The Times agrees on privacy and kind of on fake news business

May 11, 2017
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(This article was originally published at Big Data, Plainly Spoken (aka Numbers Rule Your World), and syndicated at StatsBlogs.)

The New York Times Magazine has been publishing some pieces that directly relate to a couple of my blog posts.

In this article, Amanda Hess noticed that "privacy became a commodity for the rich and powerful." This echoes my blog post on "Data is the next frontier of equal rights." Hess discussed the asymmetry and hypocrisy of the situation whereby the same businesses and business executives that are wantonly stripping us of our privacy are super-protective of their own "private" information. In my blog post, I pointed out that the selling out of customers' private information started long before the Internet came of age.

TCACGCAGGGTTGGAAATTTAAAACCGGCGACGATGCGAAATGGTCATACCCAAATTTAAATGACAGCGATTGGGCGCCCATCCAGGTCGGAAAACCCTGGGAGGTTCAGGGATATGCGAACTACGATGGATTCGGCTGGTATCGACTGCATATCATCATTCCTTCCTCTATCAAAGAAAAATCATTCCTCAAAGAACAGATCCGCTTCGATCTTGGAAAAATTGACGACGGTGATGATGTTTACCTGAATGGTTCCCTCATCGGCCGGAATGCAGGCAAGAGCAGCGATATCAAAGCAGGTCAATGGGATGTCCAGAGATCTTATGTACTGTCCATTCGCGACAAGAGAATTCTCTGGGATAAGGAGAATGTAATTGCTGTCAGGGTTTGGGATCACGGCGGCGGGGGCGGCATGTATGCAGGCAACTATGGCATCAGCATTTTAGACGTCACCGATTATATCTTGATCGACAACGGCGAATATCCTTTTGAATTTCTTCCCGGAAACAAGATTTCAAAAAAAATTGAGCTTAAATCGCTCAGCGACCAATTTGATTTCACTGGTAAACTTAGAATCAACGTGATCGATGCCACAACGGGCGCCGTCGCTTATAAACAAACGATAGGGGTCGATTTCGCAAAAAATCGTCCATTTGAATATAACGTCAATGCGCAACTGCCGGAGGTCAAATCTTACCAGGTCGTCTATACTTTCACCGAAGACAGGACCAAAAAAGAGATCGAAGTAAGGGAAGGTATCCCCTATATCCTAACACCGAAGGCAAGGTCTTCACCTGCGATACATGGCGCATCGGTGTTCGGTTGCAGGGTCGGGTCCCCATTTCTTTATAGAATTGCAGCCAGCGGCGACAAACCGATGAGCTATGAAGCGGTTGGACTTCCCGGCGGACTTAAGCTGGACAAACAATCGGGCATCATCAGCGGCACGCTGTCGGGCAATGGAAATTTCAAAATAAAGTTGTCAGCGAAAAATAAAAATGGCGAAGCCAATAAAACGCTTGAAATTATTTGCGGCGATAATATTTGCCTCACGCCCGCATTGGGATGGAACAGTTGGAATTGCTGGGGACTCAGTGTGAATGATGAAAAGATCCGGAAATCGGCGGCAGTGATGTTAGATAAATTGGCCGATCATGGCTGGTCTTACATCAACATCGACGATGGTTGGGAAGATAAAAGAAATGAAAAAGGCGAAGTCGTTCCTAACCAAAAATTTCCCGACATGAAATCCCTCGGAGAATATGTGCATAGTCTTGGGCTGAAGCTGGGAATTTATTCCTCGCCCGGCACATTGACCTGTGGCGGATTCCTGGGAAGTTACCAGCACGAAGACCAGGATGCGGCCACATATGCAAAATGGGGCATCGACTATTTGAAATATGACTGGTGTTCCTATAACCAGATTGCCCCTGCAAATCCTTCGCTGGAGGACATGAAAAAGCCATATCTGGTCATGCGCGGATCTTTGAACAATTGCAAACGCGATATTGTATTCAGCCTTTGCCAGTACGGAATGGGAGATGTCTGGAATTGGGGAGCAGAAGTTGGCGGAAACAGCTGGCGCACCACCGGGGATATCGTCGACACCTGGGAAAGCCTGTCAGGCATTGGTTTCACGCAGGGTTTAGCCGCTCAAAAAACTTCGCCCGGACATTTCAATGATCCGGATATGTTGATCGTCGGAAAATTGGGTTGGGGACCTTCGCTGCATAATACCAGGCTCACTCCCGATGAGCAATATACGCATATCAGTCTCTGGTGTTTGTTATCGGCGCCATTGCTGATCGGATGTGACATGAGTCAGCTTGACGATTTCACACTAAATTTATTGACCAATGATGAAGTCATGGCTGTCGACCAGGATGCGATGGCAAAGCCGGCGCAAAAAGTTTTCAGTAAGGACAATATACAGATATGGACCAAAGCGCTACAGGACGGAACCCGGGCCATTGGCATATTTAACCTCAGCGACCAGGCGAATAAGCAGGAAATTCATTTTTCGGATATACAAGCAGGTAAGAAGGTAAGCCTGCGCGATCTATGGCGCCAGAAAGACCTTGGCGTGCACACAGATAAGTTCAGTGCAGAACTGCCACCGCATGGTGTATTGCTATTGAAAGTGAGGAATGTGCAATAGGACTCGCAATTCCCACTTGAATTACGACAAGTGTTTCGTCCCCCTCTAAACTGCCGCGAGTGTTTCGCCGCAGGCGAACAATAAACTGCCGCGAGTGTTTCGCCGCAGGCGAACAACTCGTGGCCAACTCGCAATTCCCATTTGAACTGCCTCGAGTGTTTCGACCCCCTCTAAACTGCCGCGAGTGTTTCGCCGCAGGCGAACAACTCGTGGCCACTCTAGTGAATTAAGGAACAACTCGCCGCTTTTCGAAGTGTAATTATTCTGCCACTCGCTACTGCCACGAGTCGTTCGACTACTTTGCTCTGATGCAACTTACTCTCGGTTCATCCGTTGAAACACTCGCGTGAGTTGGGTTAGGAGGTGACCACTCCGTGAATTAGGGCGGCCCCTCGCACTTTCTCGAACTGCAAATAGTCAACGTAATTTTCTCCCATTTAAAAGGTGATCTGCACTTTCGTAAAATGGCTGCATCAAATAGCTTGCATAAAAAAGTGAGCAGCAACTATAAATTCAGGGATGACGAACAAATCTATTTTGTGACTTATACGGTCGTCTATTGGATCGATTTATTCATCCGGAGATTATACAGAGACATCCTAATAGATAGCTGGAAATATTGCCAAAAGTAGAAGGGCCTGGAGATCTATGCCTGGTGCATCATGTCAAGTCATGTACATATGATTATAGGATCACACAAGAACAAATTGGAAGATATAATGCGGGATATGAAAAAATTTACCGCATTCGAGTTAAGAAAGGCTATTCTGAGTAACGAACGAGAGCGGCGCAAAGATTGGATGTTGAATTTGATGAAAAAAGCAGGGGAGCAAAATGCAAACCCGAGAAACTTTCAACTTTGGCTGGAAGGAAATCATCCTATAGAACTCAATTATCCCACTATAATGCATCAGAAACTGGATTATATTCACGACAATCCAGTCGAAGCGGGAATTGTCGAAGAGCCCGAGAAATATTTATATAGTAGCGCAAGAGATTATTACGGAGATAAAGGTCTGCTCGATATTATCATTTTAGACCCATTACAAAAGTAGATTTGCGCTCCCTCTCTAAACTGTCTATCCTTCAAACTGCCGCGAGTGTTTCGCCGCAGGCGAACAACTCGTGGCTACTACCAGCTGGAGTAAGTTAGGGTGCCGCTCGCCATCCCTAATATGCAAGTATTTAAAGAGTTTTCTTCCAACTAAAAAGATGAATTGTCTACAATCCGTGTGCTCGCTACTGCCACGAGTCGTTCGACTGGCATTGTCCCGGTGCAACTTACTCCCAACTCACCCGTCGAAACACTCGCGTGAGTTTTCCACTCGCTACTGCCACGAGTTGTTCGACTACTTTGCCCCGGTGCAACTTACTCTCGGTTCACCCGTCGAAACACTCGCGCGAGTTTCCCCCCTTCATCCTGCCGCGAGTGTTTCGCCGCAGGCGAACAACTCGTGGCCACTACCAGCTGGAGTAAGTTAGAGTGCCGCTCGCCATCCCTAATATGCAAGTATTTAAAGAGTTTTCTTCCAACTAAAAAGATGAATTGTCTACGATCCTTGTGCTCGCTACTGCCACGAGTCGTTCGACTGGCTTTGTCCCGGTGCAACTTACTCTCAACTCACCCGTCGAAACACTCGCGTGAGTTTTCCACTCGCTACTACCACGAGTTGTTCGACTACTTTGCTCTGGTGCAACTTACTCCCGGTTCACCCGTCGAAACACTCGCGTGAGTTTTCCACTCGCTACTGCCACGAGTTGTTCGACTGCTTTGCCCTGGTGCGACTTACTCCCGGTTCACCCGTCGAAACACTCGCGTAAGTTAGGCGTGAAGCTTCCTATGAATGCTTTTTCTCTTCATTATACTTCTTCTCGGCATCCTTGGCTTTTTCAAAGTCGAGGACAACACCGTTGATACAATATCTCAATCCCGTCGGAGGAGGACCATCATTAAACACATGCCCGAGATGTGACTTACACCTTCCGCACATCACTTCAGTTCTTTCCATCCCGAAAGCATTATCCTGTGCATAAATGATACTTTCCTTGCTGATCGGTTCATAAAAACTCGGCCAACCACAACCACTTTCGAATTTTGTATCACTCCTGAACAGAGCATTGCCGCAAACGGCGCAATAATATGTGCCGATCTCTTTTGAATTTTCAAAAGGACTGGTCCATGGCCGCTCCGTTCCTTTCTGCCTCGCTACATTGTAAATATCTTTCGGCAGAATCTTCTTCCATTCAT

In another article, basically a profile of Facebook CEO Mark Zuckerberg, Farhad Manjoo tackled the problem of social media and fake news. I encourage you to read this article alongside my post on "This Fake News Business." The article contains insights into Facebook's reaction to many of the points I raised in my blog post, plus Manjoo's reaction to Facebook's reaction.

LIke Manjoo, I find that Facebook, Google and many tech companies live inside their own bubbles. They are earnestly justifying their decisions, even when such actions prove unpopular. At one point, Manjoo was told that Facebook thinks its algorithms have solved the "clickbait" problem. It takes a lot of effort to transcend the bubbles. Is it possible that the fake news challenge may do the trick?

 



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